A heat wave baking California in triple-digit temperatures continued to strain the electrical system Saturday but did not stop residents from continuing to hit the beach in massive numbers.
But Saturday afternoon, the California Independent System Operator (California ISO), which manages the power grid, said that it did not need to order power outages because the grid was able to handle consumer demand.
California ISO ordered the first rolling outages in nearly 20 years on Friday when it directed utilities around the state to shed their power loads.
The state’s three biggest utilities – Pacific Gas & Electric, Southern California Edison and San Diego Gas and Electric – turned off power to more than 410,000 homes and businesses for about an hour at a time until the emergency declaration ended 3 1/2 hours later.
Power grids do not need to be turned off in California on Saturday as the grid has been able to handle consumer demand. But Californians still took to the beach as they braced for a blazing heat wave
The heat wave brought brutally high temperatures, increased wildfire danger and fears of coronavirus spread as people flock to beaches and parks for relief
The move came as temperatures around the state hit triple digits in many areas, and air conditioning use soared.
The power grid is mostly stressed during the late afternoon and early evening because of higher demand and solar energy production falling. The state tried to prepare for the expected rise in electricity use by urging conservation and trying to buy more power. But a high-pressure system building over Western states meant there was less available.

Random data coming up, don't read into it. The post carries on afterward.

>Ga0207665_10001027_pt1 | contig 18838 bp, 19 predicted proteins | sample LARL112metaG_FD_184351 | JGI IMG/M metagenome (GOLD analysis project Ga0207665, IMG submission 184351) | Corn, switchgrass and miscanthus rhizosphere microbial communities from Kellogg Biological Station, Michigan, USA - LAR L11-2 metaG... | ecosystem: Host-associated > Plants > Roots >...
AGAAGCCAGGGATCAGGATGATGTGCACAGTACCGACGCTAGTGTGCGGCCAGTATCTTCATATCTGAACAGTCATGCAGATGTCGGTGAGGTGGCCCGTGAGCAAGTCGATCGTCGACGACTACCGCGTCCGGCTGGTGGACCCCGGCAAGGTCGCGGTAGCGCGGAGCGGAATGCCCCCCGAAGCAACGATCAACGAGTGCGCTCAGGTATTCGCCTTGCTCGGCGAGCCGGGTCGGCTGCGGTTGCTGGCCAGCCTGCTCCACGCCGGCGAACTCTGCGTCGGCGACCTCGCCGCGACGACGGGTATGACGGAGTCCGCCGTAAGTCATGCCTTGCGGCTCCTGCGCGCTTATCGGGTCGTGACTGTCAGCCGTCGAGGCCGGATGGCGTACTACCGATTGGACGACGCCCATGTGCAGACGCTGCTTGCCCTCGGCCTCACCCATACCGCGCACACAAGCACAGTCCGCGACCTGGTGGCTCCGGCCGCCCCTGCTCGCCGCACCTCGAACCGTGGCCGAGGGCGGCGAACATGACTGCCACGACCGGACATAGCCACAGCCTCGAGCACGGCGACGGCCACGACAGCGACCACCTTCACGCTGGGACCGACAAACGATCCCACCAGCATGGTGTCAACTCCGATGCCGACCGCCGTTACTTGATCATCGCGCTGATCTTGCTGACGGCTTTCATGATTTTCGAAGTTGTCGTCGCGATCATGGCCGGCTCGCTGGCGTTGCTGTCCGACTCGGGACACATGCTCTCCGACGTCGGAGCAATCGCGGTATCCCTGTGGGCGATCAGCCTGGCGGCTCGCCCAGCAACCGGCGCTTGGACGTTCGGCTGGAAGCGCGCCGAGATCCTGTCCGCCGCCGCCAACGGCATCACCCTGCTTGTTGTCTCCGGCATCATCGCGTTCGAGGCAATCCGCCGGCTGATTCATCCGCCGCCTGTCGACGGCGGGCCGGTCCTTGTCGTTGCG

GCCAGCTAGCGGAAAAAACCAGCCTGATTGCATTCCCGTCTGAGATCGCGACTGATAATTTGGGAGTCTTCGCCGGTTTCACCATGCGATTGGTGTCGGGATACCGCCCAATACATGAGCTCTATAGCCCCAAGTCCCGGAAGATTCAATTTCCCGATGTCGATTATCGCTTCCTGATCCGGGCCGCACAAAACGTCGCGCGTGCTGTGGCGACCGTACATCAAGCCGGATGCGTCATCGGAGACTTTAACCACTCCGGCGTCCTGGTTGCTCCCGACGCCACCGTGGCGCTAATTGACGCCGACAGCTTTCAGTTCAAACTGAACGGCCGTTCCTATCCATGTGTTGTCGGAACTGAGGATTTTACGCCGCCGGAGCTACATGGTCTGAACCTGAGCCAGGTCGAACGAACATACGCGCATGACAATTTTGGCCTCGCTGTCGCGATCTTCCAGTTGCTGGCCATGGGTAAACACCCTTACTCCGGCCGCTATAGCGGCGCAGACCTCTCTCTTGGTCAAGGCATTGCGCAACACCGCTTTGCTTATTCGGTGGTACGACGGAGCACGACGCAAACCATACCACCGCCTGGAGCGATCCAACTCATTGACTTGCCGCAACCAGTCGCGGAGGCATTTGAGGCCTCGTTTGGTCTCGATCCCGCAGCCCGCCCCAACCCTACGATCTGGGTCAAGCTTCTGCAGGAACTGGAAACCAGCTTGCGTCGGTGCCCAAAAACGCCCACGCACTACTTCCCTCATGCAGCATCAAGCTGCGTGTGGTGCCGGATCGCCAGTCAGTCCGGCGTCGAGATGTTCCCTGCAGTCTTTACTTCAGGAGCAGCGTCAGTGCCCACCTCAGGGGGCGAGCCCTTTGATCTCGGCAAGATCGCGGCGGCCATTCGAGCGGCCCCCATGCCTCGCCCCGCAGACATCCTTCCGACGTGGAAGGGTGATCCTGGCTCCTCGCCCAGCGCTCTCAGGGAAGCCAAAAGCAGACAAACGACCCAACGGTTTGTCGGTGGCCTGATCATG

A power outage caused a pump to fail at a wastewater treatment plant in Oakland, resulting in a sewer backup and the release of some 50,000 gallons of raw sewage into a waterway, the East Bay Municipal Utility District said.
The district said the outage began around 5pm Friday, more than an hour before the rolling outages occurred, and sewage began to spill early Saturday. The agency said the sudden outage affected its ability to connect to backup power at the plant and during that time, workers were dealing with flooding while trying to restore power.
The agency warned boaters to stay away from the Oakland Estuary as it investigates the accident.
The state remained gripped by the heat wave Saturday, with several records either tied or broken, according to the National Weather Service.
People flocked to Windansea Beach in La Jolla during a record-setting heat wave that has covered much of the southwestern United States
Coastal cities such as San Francisco and Los Angeles sweltered in 86 and 98 degrees, respectively
The last time the state ordered rolling outages was during an energy crisis in 2001. Blackouts occurred several times from January to May, including one that affected more than 1.5 million customers. The cause was a combination of energy shortages and market manipulation by energy wholesalers, infamously including Enron Corp., that drove up prices by withholding supplies.
Counties up and down the state reported scattered outages, although the city of Los Angeles, which has its own power generating system, wasn’t affected.
The heat wave brought brutally high temperatures, increased wildfire danger and fears of coronavirus spread as people flock to beaches and parks for relief. A thunderstorm rolling from the Central Coast to inland Southern California also brought dry lightning that sparked several small blazes, wind and flash flooding in the high desert.